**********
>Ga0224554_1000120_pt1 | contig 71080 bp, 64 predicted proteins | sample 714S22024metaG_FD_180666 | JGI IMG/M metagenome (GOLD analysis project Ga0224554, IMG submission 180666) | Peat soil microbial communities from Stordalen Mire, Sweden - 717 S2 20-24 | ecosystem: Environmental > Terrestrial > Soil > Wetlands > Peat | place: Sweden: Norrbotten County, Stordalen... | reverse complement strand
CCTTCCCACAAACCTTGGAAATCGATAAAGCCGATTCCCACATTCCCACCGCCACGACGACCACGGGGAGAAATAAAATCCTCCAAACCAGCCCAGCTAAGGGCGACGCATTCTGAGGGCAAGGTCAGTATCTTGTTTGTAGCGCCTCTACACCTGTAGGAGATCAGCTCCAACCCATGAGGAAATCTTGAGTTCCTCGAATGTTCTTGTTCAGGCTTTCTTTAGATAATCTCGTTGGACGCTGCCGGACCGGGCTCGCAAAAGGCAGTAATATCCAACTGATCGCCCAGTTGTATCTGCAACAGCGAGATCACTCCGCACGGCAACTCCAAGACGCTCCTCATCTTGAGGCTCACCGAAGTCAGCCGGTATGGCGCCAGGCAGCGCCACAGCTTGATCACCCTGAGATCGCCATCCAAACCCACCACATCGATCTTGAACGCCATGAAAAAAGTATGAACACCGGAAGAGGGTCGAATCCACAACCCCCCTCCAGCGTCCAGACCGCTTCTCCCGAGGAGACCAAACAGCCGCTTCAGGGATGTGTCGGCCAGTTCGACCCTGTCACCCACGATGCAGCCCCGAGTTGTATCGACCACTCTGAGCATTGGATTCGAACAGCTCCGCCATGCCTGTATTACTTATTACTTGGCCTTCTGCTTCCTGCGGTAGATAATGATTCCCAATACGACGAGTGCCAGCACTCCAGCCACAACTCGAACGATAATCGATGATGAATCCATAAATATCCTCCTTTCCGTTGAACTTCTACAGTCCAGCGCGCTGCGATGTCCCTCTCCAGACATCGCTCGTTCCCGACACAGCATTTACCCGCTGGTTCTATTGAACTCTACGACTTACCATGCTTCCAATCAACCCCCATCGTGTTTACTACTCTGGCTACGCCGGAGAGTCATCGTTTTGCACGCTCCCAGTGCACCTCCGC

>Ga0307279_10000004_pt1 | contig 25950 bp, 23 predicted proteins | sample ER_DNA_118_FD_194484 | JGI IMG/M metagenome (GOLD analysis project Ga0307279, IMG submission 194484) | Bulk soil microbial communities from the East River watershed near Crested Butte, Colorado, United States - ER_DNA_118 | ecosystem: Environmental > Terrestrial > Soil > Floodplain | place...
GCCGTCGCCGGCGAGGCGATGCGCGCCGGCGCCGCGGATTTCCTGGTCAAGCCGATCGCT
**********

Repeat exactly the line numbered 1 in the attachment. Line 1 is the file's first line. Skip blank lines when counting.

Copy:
>Ga0224554_1000120_pt1 | contig 71080 bp, 64 predicted proteins | sample 714S22024metaG_FD_180666 | JGI IMG/M metagenome (GOLD analysis project Ga0224554, IMG submission 180666) | Peat soil microbial communities from Stordalen Mire, Sweden - 717 S2 20-24 | ecosystem: Environmental > Terrestrial > Soil > Wetlands > Peat | place: Sweden: Norrbotten County, Stordalen... | reverse complement strand